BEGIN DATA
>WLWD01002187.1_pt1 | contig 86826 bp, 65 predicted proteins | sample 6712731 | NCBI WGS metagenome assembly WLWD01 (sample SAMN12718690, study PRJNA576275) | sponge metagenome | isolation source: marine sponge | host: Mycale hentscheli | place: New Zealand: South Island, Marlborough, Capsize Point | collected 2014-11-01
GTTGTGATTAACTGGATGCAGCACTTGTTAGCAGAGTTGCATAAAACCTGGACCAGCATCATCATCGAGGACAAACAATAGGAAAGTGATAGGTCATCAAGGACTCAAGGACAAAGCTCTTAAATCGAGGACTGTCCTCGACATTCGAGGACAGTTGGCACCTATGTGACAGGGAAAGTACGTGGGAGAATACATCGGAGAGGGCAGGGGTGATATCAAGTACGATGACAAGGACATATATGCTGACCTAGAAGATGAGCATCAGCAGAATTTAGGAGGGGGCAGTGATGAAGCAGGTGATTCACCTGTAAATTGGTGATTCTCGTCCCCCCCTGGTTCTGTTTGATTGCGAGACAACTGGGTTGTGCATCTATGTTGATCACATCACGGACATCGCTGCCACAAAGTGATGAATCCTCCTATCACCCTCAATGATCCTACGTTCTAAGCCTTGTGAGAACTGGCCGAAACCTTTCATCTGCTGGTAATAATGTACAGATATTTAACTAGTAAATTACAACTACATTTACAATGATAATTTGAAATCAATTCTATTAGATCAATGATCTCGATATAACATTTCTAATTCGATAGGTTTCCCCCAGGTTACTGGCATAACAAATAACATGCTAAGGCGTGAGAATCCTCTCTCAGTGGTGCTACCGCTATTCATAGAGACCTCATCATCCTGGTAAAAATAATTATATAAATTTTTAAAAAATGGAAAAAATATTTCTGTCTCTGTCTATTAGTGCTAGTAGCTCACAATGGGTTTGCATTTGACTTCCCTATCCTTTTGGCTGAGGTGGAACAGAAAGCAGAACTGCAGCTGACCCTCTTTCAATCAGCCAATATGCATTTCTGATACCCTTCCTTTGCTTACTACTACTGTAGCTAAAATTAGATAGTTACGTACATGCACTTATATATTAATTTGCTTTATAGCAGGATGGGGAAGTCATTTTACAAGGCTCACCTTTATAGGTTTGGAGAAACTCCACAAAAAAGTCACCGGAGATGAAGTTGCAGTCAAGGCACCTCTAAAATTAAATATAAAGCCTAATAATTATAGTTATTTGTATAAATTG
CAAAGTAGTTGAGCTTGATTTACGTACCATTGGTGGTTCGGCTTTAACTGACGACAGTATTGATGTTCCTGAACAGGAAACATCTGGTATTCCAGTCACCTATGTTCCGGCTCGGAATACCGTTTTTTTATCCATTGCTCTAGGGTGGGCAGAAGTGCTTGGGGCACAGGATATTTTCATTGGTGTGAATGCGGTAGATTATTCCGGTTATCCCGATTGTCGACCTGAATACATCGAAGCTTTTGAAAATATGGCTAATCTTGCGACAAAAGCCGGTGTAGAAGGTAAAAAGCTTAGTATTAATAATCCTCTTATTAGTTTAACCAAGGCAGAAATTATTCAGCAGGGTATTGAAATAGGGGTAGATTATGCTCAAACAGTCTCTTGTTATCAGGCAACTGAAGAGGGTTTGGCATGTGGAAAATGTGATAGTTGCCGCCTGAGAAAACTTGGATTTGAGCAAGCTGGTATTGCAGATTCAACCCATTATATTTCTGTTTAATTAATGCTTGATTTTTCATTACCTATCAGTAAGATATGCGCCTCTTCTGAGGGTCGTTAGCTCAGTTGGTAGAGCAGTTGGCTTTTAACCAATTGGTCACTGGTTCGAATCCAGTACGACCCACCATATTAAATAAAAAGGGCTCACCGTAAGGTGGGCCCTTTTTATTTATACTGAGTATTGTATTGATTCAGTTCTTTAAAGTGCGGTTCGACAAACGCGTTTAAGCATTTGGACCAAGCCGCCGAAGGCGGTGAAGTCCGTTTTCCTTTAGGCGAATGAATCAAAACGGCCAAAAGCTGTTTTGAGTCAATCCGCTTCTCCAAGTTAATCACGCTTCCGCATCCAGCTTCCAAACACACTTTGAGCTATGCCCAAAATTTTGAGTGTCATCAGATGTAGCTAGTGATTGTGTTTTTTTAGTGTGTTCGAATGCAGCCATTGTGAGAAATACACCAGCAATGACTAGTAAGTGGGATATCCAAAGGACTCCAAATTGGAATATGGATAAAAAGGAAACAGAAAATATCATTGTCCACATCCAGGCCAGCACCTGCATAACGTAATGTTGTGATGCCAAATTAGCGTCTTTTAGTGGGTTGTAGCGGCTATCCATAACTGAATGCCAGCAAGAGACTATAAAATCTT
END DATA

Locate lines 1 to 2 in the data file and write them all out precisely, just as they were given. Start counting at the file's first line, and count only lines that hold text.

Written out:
>WLWD01002187.1_pt1 | contig 86826 bp, 65 predicted proteins | sample 6712731 | NCBI WGS metagenome assembly WLWD01 (sample SAMN12718690, study PRJNA576275) | sponge metagenome | isolation source: marine sponge | host: Mycale hentscheli | place: New Zealand: South Island, Marlborough, Capsize Point | collected 2014-11-01
GTTGTGATTAACTGGATGCAGCACTTGTTAGCAGAGTTGCATAAAACCTGGACCAGCATCATCATCGAGGACAAACAATAGGAAAGTGATAGGTCATCAAGGACTCAAGGACAAAGCTCTTAAATCGAGGACTGTCCTCGACATTCGAGGACAGTTGGCACCTATGTGACAGGGAAAGTACGTGGGAGAATACATCGGAGAGGGCAGGGGTGATATCAAGTACGATGACAAGGACATATATGCTGACCTAGAAGATGAGCATCAGCAGAATTTAGGAGGGGGCAGTGATGAAGCAGGTGATTCACCTGTAAATTGGTGATTCTCGTCCCCCCCTGGTTCTGTTTGATTGCGAGACAACTGGGTTGTGCATCTATGTTGATCACATCACGGACATCGCTGCCACAAAGTGATGAATCCTCCTATCACCCTCAATGATCCTACGTTCTAAGCCTTGTGAGAACTGGCCGAAACCTTTCATCTGCTGGTAATAATGTACAGATATTTAACTAGTAAATTACAACTACATTTACAATGATAATTTGAAATCAATTCTATTAGATCAATGATCTCGATATAACATTTCTAATTCGATAGGTTTCCCCCAGGTTACTGGCATAACAAATAACATGCTAAGGCGTGAGAATCCTCTCTCAGTGGTGCTACCGCTATTCATAGAGACCTCATCATCCTGGTAAAAATAATTATATAAATTTTTAAAAAATGGAAAAAATATTTCTGTCTCTGTCTATTAGTGCTAGTAGCTCACAATGGGTTTGCATTTGACTTCCCTATCCTTTTGGCTGAGGTGGAACAGAAAGCAGAACTGCAGCTGACCCTCTTTCAATCAGCCAATATGCATTTCTGATACCCTTCCTTTGCTTACTACTACTGTAGCTAAAATTAGATAGTTACGTACATGCACTTATATATTAATTTGCTTTATAGCAGGATGGGGAAGTCATTTTACAAGGCTCACCTTTATAGGTTTGGAGAAACTCCACAAAAAAGTCACCGGAGATGAAGTTGCAGTCAAGGCACCTCTAAAATTAAATATAAAGCCTAATAATTATAGTTATTTGTATAAATTG